How do you get men to sing in worship? And I mean really sing.
Sing of God's judgment. Of His justice triumphing over wicked men...
The Sea Island Singers' "Sign of the Judgment" (No. 48) is an example. In the old days the Day of Judgment was a frequent subject of the church's hymnody. Today it's rarely mentioned.
"Hiding Place" (No. 3 here) is Good Shepherd Band's fearsome contribution to the genre. Here's a similar piece by Boston Camerata titled the "Harvest Hymn." Click on the "Listen to Samples" link and check out number six.
Then too, men understand the Imprecatory Psalms. Check out "The Psalms of David, Vol. 1." Click through the "Listen to Samples" link and check out No. 11 which is Psalm 130, "By the Waters of Babylon."
Shout singing, Anglican chant, shapenote singing, bluegrass (here's one of my favorites), electric guitars and drums are what is needed in Reformed churches today if we're ever to have our hymns, songs, and spiritual songs yoked together with our preaching to the strengthening and masculine zeal of both.
Too, there's always a capella. It can be very manly, especially if we stick with unison like Bonhoeffer suggests in Life Together. Unison enfranchises even atonal men.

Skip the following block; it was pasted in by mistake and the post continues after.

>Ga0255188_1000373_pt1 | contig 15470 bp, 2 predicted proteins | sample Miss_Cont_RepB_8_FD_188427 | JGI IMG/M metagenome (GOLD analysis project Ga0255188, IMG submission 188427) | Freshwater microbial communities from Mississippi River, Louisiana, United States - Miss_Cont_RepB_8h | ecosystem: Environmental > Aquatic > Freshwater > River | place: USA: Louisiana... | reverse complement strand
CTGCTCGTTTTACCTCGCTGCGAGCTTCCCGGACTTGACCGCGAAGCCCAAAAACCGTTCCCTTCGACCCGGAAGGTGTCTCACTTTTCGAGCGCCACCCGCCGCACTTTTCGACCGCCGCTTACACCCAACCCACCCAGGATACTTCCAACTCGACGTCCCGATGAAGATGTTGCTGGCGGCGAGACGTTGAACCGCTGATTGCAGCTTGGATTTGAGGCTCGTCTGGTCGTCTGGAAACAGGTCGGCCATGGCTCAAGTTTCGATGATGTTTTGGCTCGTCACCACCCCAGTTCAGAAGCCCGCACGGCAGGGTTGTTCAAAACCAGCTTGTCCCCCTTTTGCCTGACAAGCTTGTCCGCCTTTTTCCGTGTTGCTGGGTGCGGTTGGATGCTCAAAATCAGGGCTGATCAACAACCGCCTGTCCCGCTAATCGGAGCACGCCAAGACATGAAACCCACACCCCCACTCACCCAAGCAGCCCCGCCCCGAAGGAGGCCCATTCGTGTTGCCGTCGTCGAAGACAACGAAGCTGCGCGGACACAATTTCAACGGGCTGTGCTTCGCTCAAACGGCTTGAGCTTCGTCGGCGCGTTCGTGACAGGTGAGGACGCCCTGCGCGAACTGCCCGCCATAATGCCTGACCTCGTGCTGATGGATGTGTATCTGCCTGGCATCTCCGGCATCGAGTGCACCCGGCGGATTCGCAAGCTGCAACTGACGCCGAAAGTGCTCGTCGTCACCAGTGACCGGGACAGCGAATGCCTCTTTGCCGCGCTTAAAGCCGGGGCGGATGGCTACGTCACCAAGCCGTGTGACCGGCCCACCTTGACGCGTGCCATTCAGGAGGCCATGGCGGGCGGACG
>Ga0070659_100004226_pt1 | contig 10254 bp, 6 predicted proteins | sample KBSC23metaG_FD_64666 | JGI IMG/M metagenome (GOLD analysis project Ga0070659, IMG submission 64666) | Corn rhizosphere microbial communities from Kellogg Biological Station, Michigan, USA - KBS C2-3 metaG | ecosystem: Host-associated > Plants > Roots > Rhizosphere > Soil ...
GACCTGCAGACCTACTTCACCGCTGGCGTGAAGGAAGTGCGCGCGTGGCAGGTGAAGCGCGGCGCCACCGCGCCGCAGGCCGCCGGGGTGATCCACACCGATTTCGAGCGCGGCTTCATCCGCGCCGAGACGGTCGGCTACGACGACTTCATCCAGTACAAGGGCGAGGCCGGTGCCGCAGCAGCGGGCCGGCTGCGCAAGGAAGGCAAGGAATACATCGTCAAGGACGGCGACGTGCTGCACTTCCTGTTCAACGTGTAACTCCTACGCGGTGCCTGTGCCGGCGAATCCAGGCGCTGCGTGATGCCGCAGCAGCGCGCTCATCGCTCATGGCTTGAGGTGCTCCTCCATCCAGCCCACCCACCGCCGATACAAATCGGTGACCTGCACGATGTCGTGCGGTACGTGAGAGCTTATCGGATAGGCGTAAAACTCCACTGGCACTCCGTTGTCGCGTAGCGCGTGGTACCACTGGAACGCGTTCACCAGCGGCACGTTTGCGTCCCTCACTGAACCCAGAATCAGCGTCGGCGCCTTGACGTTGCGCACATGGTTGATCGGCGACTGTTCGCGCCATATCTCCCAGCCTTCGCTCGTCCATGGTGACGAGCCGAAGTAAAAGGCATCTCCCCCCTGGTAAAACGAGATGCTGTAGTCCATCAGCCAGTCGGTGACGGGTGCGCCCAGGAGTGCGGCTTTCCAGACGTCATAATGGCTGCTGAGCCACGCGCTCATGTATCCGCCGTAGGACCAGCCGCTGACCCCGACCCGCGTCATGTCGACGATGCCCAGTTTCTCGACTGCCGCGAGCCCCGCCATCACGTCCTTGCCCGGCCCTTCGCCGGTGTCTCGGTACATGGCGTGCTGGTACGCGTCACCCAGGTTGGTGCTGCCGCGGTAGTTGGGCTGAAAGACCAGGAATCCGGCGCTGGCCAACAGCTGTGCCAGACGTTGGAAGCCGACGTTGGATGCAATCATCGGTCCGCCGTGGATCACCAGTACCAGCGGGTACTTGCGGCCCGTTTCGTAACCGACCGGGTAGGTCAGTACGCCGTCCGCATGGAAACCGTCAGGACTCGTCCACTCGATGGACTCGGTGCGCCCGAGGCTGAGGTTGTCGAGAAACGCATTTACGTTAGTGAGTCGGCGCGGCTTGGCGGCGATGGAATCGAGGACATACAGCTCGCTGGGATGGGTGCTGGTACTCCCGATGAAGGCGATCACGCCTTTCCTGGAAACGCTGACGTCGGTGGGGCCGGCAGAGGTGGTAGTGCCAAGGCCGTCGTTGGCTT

Have you ever listened to the worship of the Manchester United men? They sing their guts out in praise of their impotent god. But listen to the video at your own risk. Likely a good bit of it is obscene, but I think you're safe through the first two minutes.
In his classic A Serious Call to a Devout and Holy Life, William Law points out that, despite what any man gives as his excuse for not singing in worship, no man born has ever been a non-singer because there's no man alive who doesn't sing when he's in the pub with a few under his belt.
If you can't take any of the positive steps outlined above, here's an excellent negative one that may start you down the road to the positive.
Get rid of the femmy tickling of ivories and half-hearted fifty-year-old guy strumming his guitar behind the comely woman with the mic who's breathily sighing of her "passion" for Jesus. It's the genre of something I don't want to say and should never ever be allowed in the Household of Faith. Kill it in the service of God.
Another idea: start holding a Lord's Day afternoon gymanfa ganu (more here) like we took part in when we served a yoked parish of Presbyterian churches near the Welsh community of Cambria, Wisconsin. Good listening. (TB)